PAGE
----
How Do Financial Incentives Affect Physicians' Clinical Decisions and the Financial Performance of Health Maintenance Organizations?
Hillman, Alan L.
Pauly, Mark V.
Kerstein, Joseph J.
New England Journal of Medicine. 1989 Jul 13; 321(2): 86-92.
Data from a survey of health maintenance organizations (HMOs) were examined to determine whether the use of financial incentives by HMOs changes physicians' behavior toward individual patients. A regression analysis of data was used to examine the relation between incentives and two measures of resource use, hospitalization rates and numbers of outpatient visits, and one measure of HMO financial viability, achievement of break-even status. Different methods of paying physicians resulted in differing rates of hospitalization. Numbers of outpatient visits were affected by physicians' financial risk for deficits, and by the percentage of HMO patients in a physician's caseload. An HMO's break-even status was influenced by its age, size, and type, by its physicians' HMO patient caseload, and by whether its physicians were placed at personal financial risks for the cost of outpatient tests. (KIE abstract)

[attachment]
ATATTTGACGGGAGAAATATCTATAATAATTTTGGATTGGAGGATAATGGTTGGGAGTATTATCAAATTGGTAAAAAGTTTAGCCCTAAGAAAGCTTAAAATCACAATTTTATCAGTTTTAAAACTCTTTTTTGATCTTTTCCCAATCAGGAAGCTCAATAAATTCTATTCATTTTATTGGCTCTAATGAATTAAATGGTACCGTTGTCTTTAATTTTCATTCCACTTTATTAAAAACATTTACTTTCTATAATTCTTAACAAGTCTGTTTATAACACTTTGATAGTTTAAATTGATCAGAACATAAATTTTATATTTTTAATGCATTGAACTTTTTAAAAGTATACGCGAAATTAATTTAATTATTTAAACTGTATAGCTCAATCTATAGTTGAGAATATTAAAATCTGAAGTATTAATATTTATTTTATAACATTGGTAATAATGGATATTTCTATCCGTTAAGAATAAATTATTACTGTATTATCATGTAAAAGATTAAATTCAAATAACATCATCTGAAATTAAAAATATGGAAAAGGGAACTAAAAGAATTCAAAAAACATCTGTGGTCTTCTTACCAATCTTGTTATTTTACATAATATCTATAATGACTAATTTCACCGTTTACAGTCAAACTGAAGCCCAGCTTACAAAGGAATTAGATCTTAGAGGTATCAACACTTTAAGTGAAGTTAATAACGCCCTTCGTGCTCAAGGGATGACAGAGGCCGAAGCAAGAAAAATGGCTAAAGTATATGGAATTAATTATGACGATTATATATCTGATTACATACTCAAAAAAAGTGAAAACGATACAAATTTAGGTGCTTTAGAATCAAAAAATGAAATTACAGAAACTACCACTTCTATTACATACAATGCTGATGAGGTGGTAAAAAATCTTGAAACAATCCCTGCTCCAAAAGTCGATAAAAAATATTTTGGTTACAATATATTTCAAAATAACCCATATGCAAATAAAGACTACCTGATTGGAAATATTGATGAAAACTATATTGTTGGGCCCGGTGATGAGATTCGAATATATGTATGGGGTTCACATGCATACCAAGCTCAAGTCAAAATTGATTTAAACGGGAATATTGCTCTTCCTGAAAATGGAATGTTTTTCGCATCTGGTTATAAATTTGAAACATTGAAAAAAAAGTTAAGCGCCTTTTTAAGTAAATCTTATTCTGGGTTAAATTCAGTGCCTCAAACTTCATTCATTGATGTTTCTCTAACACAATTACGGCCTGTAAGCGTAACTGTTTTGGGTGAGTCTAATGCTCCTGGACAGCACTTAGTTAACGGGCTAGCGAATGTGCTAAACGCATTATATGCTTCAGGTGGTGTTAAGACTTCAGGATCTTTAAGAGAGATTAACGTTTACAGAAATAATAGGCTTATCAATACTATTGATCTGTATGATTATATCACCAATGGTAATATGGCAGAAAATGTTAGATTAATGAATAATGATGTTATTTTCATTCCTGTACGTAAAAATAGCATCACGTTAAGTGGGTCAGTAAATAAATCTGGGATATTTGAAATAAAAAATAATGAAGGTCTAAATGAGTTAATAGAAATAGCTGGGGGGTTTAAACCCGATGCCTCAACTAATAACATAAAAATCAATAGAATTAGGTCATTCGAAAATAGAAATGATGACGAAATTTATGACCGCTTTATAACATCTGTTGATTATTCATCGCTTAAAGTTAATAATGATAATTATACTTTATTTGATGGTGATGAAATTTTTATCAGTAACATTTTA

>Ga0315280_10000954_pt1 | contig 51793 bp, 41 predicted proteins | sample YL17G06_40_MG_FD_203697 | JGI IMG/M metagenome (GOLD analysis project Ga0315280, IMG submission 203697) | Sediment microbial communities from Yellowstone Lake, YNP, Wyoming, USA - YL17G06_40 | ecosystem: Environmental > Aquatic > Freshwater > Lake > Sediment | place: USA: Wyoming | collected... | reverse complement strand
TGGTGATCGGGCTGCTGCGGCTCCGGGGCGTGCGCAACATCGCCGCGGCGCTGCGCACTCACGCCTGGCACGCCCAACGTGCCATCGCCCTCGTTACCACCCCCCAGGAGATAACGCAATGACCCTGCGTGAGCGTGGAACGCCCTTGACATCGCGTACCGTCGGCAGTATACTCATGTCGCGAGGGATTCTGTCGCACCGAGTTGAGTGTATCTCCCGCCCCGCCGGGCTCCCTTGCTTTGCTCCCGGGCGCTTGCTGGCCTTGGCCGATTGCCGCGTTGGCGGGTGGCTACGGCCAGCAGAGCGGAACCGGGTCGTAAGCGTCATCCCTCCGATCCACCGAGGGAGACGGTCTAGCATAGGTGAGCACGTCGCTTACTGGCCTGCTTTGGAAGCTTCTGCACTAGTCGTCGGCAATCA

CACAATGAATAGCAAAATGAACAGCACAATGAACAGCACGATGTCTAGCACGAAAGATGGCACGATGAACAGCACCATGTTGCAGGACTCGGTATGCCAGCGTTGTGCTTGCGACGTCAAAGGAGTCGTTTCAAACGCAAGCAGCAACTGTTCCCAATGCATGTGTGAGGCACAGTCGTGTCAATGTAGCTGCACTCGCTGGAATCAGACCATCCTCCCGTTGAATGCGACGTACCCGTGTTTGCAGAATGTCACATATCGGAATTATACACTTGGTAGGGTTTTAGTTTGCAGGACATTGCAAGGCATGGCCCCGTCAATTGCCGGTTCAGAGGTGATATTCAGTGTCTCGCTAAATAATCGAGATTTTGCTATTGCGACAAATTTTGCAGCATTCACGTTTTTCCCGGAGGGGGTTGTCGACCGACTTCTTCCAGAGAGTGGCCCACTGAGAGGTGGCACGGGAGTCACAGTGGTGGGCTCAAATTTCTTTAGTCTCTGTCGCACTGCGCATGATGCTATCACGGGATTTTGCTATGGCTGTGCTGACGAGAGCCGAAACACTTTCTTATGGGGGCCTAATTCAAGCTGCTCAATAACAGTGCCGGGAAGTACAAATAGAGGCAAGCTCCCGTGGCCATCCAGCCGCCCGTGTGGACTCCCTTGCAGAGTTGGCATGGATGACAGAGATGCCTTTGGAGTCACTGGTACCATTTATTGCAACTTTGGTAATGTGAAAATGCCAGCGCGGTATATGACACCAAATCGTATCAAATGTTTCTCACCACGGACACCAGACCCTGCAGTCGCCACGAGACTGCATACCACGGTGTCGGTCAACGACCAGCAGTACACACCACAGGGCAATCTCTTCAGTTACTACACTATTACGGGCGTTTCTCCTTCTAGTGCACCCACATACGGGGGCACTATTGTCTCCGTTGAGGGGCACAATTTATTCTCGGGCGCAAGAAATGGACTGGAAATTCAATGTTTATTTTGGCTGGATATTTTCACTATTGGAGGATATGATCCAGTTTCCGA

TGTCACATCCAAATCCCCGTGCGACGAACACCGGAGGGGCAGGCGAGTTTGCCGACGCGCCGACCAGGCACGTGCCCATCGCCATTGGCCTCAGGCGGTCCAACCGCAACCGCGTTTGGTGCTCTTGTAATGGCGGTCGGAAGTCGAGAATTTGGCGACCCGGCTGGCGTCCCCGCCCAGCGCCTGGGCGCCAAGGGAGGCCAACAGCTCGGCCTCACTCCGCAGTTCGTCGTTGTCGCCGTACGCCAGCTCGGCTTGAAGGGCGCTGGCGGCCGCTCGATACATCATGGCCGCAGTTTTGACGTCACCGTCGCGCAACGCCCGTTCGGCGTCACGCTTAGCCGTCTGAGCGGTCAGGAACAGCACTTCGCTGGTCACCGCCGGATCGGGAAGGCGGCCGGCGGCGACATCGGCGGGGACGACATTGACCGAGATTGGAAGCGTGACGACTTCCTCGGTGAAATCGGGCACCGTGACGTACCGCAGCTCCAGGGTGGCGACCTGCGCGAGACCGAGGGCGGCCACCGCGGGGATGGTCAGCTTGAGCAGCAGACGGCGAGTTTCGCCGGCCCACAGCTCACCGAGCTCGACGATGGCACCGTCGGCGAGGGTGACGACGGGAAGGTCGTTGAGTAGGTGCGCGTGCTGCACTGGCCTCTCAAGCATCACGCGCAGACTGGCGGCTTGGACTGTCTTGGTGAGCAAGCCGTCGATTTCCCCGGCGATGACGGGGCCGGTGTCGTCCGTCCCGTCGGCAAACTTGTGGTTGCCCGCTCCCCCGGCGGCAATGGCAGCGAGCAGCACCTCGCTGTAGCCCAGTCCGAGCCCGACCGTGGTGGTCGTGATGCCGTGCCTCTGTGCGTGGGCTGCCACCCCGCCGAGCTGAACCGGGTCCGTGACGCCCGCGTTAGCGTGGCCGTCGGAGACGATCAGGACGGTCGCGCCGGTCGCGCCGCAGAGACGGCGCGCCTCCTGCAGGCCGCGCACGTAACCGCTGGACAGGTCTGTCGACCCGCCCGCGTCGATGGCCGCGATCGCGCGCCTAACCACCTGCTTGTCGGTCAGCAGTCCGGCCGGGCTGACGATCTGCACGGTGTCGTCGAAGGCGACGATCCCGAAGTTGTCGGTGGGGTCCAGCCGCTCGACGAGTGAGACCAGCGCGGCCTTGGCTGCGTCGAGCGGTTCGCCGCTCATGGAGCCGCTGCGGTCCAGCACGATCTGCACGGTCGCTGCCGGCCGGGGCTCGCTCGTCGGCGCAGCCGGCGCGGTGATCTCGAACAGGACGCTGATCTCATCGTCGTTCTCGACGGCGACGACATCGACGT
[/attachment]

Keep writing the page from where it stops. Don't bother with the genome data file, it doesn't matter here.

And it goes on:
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How Do Financial Incentives Affect Physician's Clinical Decisions and the Financial Performance of Health Maintenance Organizations? Hillman, Alan L.; Pauly, Mark V.; Kerstein, Joseph J. (1989-07-13)
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